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Thu, 25 Aug 2016
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Health & Wellness


Vaccinate or no pay - Vaccination rates skyrocket in Australia

© Sputnik/Igor Zarembo
Vaccination rates in Australia have hit an all-time high after the government introduced a "No Jab, No Pay" program, which withholds up to $15,000 of a parent's income for those who refuse to have their children immunized.

The campaign launched on January 1, and has resulted in 5,738 children being vaccinated for the first time, and another 148,000 receiving booster shots, Science Alert reported.

Citizens can still "conscientiously object" to vaccinating their children for religious or philosophical reasons, but they will take a huge hit to their wallet if they do so, without exception.

Families had until March to comply with the program before their Child Care Benefits, Child Care Rebates and Family Tax Benefits would be cut.

The new policy also prevents parents from enrolling unvaccinated children in child care, pre-school, or kindergarten.

Vaccination rates had fallen to such a historically low level, that we were seeing the reemergence of diseases that we had been free of for years," Social Services Minister Christian Porter told ABC News.


Brazil: Zika baby cases defy predicted patterns - is co-infection the culprit?

© Daniel Ramalho for The Globe and Mail
The bulk of the cases of congenital Zika syndrome, fetal brain defects that sometimes cause microcephaly, remain clustered in the northeast region of Brazil, leading experts to wonder if there are other contributing factors.
Brazil's Ministry of Health has launched an investigation into the cluster of babies born with brain defects linked to the Zika virus, after an expected "explosion" of cases across the country did not occur.

The bulk of the cases of congenital Zika syndrome - fetal brain defects that sometimes cause microcephaly, or abnormally small skulls - remain clustered in the northeast region of the country where the phenomenon was first identified last October, the ministry says.

And that has epidemiologists and infectious disease experts asking what is going on: Is it Zika and another virus working together that damages the fetal brains? Is it Zika and an environmental factor? Or something about the women themselves whose fetuses are affected?

The research in Brazil won't have conclusions for months, but will have implications across the Americas, where the Brazilian experience and the rapid spread of Zika has caused governments to take protective measures and even warn women to delay getting pregnant.

Book 2

Knowledge protects: Those who read books live longer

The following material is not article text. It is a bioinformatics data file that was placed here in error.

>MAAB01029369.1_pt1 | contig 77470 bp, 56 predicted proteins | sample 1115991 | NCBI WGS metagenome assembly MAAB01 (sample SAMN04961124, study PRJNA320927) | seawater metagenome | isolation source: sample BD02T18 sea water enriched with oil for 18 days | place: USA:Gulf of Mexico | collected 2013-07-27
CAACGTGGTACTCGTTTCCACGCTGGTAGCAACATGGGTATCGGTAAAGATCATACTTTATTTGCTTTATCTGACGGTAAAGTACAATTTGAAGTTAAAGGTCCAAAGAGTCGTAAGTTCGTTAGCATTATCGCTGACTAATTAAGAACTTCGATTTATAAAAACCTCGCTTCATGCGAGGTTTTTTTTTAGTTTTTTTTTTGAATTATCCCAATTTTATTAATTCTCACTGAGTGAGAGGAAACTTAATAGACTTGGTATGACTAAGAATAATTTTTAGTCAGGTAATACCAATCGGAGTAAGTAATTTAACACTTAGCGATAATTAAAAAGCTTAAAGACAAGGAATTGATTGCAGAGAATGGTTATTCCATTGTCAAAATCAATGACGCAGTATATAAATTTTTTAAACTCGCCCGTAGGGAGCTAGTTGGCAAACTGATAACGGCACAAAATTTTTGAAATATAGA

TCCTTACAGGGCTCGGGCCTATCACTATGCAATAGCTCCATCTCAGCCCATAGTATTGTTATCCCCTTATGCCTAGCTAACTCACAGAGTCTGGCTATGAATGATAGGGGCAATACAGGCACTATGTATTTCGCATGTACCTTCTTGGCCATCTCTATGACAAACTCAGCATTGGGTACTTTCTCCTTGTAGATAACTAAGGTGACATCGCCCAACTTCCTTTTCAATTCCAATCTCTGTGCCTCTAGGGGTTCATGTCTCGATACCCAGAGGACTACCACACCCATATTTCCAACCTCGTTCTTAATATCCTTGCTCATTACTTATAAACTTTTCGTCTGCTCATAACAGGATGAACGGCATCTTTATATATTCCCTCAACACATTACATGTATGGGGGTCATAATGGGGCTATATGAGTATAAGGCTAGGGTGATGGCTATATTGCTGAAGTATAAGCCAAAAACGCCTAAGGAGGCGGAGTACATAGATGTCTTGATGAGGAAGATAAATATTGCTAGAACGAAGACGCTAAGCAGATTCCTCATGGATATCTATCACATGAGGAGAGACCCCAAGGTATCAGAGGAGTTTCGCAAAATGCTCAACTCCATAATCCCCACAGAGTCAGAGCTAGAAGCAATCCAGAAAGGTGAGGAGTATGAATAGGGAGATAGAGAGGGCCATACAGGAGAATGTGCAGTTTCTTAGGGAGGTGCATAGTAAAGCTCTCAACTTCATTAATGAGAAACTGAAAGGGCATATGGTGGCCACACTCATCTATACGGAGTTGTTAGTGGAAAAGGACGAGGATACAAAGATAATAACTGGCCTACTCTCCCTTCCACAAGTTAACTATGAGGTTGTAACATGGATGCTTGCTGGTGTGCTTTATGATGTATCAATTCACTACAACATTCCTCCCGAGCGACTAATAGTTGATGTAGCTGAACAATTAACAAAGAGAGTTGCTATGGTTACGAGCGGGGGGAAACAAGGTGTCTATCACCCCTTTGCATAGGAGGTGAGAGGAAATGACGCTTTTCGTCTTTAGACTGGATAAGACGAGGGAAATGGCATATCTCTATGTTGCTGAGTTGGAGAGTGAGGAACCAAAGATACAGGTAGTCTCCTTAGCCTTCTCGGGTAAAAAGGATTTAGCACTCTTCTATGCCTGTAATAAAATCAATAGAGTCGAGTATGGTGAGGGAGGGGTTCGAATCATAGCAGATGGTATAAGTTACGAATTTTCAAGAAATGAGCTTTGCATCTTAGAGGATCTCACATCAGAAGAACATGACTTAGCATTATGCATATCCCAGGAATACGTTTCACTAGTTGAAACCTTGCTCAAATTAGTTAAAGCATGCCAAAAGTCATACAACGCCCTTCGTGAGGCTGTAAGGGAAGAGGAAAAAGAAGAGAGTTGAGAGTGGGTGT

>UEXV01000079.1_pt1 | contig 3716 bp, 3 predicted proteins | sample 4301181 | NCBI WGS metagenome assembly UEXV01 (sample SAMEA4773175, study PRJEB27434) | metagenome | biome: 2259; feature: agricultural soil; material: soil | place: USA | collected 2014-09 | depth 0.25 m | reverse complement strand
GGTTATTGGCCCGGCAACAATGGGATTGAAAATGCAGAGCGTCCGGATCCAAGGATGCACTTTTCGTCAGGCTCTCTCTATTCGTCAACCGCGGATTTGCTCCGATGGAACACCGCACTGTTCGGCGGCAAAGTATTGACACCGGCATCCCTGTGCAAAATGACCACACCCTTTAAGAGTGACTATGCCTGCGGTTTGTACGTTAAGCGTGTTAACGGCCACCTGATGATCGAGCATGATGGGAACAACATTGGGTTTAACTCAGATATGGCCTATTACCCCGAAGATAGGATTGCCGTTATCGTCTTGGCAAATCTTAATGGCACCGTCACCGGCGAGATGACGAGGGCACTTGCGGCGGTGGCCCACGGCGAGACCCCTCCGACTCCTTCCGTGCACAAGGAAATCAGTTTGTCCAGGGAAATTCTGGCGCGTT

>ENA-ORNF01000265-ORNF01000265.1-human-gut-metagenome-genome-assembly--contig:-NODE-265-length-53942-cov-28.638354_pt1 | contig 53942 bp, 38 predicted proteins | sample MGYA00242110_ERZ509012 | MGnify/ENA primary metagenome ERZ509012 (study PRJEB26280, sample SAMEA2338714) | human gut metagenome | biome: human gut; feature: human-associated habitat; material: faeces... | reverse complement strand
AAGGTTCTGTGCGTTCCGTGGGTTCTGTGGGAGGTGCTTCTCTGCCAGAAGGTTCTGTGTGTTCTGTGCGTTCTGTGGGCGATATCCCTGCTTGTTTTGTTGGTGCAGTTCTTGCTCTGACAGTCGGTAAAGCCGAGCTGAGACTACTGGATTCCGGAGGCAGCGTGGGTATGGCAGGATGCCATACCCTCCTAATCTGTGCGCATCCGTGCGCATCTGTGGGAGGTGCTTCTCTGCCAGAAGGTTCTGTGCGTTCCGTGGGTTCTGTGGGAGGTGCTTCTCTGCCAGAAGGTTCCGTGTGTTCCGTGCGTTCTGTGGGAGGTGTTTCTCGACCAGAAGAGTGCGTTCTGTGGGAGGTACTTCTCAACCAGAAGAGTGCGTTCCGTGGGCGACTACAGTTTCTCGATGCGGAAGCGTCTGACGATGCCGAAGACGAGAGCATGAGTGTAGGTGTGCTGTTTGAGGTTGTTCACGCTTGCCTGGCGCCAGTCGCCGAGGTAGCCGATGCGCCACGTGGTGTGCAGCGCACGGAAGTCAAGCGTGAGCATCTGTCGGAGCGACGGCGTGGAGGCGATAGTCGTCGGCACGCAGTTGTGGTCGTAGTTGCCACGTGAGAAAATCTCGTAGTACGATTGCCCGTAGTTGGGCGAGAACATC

Reading books is tied to a longer life, according to a new report.

Researchers used data on 3,635 people over 50 participating in a larger health study who had answered questions about reading.

The scientists divided the sample into three groups: those who read no books, those who read books up to three and a half hours a week, and those who read books more than three and a half hours.

The study, in Social Science & Medicine, found that book readers tended to be female, college-educated and in higher income groups. So researchers controlled for those factors as well as age, race, self-reported health, depression, employment and marital status.

Compared with those who did not read books, those who read for up to three and a half hours a week were 17 percent less likely to die over 12 years of follow-up, and those who read more than that were 23 percent less likely to die. Book readers lived an average of almost two years longer than those who did not read at all.

Bookworms rejoice: Research shows reading may make you happier:

Reading has been shown to put our brains into a pleasurable trance-like state, similar to meditation, and it brings the same health benefits of deep relaxation and inner calm. Regular readers sleep better, have lower stress levels, higher self-esteem, and lower rates of depression than non-readers. "Fiction and poetry are doses, medicines," the author Jeanette Winterson has written. "What they heal is the rupture reality makes on the imagination."
More on the benefits of reading:


Sleep disorders increase stroke risk, harm recovery

© Unknown
Sleep disorders increase the risk of stroke and hinder recovery from the condition. This is the conclusion of a new review published in the journal Neurology.

Around 50-70 million adults in the United States have some form of sleep disorder and, as a result, are at increased risk of health problems.

Study co-author Dr. Dirk M. Hermann, of University Hospital Essen, Germany, and colleagues note that previous research has suggested a link between sleep disorders and stroke risk and recovery.

In order to gain a better understanding of this association, the team conducted a meta-analysis of 29 studies that assessed how sleep disorders, such as insomnia and obstructive sleep apnea (OSA), may be associated with stroke and stroke recovery.

Comment: For more information on how to optimise your sleep, listen to our broadcast of The Health & Wellness Show: The Importance of Sleep.


How night shifts can increase cancer risk

© Unknown
Researchers have shed light on how shift work may increase cancer risk.
Working night shifts disrupts the body's circadian rhythm, which a number of studies have found may raise the risk of cancer development. Now, researchers have shed light on the mechanisms behind this association.

Scientists from the Massachusetts Institute of Technology (MIT) reveal that disruption to the circadian rhythm also leads to the impairment of two tumor suppressor genes, which can spur tumor growth.

Lead author Thales Papagiannakopoulos, of MIT's Koch Institute for Integrative Cancer Research, and colleagues publish their findings in the journal Cell Metabolism.

Around 15 million people in the United States work night shifts or other irregular schedules, which studies have shown may have negative implications for health.

A study reported by Medical News Today last year, for example, found a link between rotating night shift work and increased risk of death from cardiovascular disease, lung cancer, and all causes.

Comment: For an in-depth look at the importance of our circadian rhythm, be sure to check out our SOTT radio show on the topic:

The Health & Wellness Show: Sleep, Light and Circadian Rhythms